FTC Sues Amazon For Billing Parents Over Unauthorized In-App Purchases Made By Children

 @KukilBora
on July 11 2014 5:20 AM
Amazon
Amazon CEO Jeff Bezos discusses his company's new Fire smartphone at a news conference in Seattle, Washington on June 18, 2014. Reuters/Jason Redmond

The U.S. Federal Trade Commission filed a lawsuit against Amazon.com Inc (NASDAQ:AMZN) on Thursday, claiming that the company has violated the FTC Act by unlawfully billing parents for millions of dollars over unauthorized in-app purchases made by their children while using mobile devices.

In the lawsuit, filed in U.S. District Court for the Western District of Washington, the FTC sought a court order requiring the online retail giant to refund money spent without the permission of account holders. The FTC also sought a permanent ban on Amazon’s practice of billing parents and other account holders for in-app charges made without their consent, according to the complaint, which said that the company keeps 30 percent of all in-app charges.

“Amazon’s in-app system allowed children to incur unlimited charges on their parents’ accounts without permission,” Edith Ramirez, the FTC chairman, said in a statement. “Even Amazon's own employees recognized the serious problem its process created. We are seeking refunds for affected parents and a court order to ensure that Amazon gets parents' consent for in-app purchases.”

According to the FTC, Amazon's Appstore offers many kid-friendly apps that can be downloaded onto mobile devices, allowing children using mobile devices to spend unlimited amounts to buy virtual items such as “coins,” “stars” and “acorns” without their parents’ permission. In the app “Ice Age Village,” for instance, the costliest item available for purchase costs as much as $99.99.

Last July, a user posted a review on Amazon.com claiming that his son spent $65 on an app called “Tap Zoo” without his permission. Since then, Amazon.com has made changes to its system, telling users how to disable the purchasing function, Reuters reported, adding that such apps run on Amazon's Kindle Fire, Kindle Fire HD, and other Android devices. The FTC complaint also mentioned an incident when a mother told Amazon that her daughter spent more than $358 in unauthorized in-app purchases.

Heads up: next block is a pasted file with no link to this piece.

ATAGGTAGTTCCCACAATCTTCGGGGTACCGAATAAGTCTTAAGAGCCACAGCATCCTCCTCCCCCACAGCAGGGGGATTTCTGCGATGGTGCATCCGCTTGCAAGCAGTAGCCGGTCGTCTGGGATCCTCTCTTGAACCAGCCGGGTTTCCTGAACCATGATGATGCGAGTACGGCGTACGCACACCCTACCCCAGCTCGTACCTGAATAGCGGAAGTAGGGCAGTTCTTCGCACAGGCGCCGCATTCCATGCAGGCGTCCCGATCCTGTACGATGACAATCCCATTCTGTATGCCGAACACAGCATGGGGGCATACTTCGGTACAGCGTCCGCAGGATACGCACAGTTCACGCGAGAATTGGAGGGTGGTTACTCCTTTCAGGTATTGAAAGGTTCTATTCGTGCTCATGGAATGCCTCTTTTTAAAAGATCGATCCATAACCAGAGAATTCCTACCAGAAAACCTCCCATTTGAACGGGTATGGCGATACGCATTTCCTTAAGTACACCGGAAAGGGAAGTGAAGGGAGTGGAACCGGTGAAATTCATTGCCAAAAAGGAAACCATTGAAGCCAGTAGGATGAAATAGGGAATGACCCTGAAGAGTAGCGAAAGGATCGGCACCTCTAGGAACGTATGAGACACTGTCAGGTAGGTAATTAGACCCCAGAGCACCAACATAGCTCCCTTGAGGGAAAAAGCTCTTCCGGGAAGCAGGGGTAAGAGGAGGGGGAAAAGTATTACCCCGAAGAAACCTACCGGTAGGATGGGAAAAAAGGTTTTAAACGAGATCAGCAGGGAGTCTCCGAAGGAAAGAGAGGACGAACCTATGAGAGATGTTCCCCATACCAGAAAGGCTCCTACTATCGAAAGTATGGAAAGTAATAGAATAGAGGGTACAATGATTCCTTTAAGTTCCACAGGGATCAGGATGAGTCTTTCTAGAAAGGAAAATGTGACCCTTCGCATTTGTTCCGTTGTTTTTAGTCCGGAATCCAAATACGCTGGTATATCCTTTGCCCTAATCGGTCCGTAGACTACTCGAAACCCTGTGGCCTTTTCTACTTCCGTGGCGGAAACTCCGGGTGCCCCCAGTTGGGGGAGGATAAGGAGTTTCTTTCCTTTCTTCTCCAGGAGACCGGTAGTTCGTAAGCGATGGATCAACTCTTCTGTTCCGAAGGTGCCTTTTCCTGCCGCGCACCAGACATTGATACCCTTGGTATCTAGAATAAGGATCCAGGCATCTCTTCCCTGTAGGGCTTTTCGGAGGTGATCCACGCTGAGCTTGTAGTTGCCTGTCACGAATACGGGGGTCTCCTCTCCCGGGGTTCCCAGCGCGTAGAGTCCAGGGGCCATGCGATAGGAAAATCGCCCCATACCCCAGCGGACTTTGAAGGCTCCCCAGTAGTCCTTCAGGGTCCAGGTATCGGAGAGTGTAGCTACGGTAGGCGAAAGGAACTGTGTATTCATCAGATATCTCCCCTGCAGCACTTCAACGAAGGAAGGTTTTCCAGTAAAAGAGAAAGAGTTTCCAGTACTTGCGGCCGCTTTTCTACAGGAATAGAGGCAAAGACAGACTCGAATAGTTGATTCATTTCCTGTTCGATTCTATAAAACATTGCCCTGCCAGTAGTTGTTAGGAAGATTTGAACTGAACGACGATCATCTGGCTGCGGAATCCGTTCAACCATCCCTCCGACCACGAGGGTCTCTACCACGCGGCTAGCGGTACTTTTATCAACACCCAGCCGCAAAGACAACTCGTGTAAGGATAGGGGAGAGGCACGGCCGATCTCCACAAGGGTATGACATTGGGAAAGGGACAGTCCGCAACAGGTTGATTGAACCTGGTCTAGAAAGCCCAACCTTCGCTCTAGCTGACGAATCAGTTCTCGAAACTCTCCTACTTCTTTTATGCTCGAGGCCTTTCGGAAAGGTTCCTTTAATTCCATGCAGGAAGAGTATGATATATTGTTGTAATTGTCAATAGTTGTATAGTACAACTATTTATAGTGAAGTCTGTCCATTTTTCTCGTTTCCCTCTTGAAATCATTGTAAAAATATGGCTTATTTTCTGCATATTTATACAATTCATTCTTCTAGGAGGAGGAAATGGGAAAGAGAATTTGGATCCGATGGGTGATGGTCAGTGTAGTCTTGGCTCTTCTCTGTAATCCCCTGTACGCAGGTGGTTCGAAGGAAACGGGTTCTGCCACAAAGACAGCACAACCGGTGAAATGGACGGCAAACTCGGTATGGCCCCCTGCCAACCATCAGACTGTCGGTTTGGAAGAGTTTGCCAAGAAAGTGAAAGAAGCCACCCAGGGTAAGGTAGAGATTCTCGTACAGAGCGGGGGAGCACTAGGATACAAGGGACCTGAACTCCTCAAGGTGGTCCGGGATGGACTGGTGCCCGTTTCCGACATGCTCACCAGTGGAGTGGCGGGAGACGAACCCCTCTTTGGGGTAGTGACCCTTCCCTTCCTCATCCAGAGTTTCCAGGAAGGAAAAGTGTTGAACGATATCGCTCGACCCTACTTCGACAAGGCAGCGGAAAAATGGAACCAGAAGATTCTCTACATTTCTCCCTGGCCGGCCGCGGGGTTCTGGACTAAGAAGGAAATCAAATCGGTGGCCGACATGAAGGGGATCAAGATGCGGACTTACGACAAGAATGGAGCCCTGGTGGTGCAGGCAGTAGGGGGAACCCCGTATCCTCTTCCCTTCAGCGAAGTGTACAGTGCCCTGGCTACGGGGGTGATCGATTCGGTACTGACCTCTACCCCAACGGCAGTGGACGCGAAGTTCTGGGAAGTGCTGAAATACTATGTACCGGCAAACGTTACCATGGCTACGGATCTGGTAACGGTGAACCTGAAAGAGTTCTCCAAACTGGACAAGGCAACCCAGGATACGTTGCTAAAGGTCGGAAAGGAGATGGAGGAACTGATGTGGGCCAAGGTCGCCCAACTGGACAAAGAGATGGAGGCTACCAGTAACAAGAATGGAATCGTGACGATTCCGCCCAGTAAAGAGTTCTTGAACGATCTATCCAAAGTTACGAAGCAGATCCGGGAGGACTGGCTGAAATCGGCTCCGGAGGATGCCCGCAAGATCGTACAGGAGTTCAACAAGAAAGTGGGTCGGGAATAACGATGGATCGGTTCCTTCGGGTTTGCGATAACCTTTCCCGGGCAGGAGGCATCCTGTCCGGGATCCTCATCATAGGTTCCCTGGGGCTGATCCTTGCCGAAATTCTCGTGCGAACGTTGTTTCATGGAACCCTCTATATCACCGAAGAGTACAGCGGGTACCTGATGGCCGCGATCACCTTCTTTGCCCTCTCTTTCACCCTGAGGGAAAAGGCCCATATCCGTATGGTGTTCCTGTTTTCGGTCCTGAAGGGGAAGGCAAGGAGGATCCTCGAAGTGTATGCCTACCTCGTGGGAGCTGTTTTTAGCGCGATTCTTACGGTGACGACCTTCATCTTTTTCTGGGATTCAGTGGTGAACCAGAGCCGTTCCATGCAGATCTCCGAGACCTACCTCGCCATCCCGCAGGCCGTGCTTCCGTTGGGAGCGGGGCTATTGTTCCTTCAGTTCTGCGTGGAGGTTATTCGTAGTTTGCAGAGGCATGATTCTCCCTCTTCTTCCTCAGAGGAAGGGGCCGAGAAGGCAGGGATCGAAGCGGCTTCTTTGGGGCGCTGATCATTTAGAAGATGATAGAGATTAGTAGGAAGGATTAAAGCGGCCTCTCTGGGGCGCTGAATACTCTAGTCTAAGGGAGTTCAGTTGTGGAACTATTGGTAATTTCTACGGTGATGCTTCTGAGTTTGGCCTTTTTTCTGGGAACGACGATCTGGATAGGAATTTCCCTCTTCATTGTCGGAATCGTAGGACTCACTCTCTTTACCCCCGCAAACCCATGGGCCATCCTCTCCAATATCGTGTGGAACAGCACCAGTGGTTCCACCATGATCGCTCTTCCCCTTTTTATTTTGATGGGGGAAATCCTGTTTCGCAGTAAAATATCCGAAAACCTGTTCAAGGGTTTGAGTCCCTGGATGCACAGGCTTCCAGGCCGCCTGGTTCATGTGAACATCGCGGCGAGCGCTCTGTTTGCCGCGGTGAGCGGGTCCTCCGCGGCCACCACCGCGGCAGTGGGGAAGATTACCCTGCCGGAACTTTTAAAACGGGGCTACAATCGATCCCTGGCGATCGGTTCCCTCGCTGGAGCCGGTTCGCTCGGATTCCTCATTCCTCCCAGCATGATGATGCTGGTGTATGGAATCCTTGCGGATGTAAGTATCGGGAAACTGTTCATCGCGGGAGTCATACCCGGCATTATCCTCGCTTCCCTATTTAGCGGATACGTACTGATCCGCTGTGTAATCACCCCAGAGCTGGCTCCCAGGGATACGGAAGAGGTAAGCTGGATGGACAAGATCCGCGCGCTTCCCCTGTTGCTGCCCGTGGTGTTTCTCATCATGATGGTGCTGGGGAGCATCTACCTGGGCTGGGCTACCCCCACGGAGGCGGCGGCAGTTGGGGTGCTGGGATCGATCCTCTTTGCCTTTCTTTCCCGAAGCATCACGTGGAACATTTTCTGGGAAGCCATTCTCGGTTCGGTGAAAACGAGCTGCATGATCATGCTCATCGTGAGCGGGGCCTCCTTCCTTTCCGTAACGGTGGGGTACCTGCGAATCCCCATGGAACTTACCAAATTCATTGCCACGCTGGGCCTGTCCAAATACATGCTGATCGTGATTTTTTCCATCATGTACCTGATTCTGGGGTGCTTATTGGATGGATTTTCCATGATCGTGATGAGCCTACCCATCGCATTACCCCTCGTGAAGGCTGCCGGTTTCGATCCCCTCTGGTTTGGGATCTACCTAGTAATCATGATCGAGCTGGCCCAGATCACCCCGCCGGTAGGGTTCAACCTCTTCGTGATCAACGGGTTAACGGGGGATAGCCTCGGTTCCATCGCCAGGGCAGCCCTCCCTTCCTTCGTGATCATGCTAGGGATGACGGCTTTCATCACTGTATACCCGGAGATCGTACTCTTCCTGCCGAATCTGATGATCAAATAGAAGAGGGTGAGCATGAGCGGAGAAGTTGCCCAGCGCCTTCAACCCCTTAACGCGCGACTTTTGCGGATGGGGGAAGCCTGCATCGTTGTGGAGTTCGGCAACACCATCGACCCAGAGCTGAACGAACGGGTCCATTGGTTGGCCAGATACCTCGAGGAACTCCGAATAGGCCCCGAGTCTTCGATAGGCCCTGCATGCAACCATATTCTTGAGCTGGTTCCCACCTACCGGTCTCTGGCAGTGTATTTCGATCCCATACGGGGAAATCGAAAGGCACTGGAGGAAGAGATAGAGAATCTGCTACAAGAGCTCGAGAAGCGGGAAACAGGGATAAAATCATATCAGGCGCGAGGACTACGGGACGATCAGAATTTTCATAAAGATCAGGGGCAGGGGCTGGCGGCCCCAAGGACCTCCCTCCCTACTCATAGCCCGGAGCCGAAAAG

At the time of the introduction of in-app charges to the Amazon Appstore in 2011, there were no password requirements on purchases made within the app. The company updated the system in 2012, requiring an account owner to enter a password for in-app charges of more than $20.

And though the change was implemented on all in-app purchases in 2013, a glitch remained -- after the user enters a password, an authorization window remains active for up to an hour, meaning that more purchases could be made without further approval during this time, according to the complaint.

“Not until June 2014, roughly two and a half years after the problem first surfaced and only shortly before the Commission voted to approve the lawsuit against Amazon, did Amazon change its in-app charge framework to obtain account holders’ informed consent for in-app charges on its newer mobile devices,” the FTC said, in its complaint.

In January, the FTC settled a similar case against Apple Inc. (NASDAQ:AAPL) in which the company agreed to refund customers for $32.5 million in unauthorized charges incurred by children, according to Reuters. Apple also agreed to make changes to its billing system so that it requires a parent's consent before children can make purchases within apps.

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